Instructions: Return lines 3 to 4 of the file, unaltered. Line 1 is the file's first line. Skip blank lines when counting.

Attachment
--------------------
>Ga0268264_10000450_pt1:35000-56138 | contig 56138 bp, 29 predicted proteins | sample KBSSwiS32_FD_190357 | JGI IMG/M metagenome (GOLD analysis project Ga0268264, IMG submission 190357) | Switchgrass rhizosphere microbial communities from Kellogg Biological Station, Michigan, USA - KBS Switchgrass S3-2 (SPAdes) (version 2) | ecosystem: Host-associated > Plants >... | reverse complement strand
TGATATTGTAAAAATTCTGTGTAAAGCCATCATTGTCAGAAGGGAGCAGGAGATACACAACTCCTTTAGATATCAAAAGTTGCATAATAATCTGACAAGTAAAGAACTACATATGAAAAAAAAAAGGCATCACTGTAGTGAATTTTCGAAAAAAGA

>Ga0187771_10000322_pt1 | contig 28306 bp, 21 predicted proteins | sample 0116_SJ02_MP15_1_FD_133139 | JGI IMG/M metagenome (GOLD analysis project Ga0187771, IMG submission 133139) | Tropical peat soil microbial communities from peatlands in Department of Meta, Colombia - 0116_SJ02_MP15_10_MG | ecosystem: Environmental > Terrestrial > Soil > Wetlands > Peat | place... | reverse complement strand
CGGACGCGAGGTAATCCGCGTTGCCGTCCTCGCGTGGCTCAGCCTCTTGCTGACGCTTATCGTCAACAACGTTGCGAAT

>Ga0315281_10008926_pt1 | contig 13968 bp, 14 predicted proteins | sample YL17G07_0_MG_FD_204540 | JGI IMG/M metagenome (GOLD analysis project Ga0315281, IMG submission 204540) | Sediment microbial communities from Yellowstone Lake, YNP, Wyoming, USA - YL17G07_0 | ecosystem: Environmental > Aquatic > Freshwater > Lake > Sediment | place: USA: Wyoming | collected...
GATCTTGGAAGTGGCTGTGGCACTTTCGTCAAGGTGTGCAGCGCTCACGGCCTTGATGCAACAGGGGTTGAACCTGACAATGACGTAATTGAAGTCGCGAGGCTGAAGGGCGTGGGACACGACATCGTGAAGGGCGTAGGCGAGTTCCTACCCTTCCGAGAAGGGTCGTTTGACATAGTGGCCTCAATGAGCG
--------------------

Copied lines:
>Ga0187771_10000322_pt1 | contig 28306 bp, 21 predicted proteins | sample 0116_SJ02_MP15_1_FD_133139 | JGI IMG/M metagenome (GOLD analysis project Ga0187771, IMG submission 133139) | Tropical peat soil microbial communities from peatlands in Department of Meta, Colombia - 0116_SJ02_MP15_10_MG | ecosystem: Environmental > Terrestrial > Soil > Wetlands > Peat | place... | reverse complement strand
CGGACGCGAGGTAATCCGCGTTGCCGTCCTCGCGTGGCTCAGCCTCTTGCTGACGCTTATCGTCAACAACGTTGCGAAT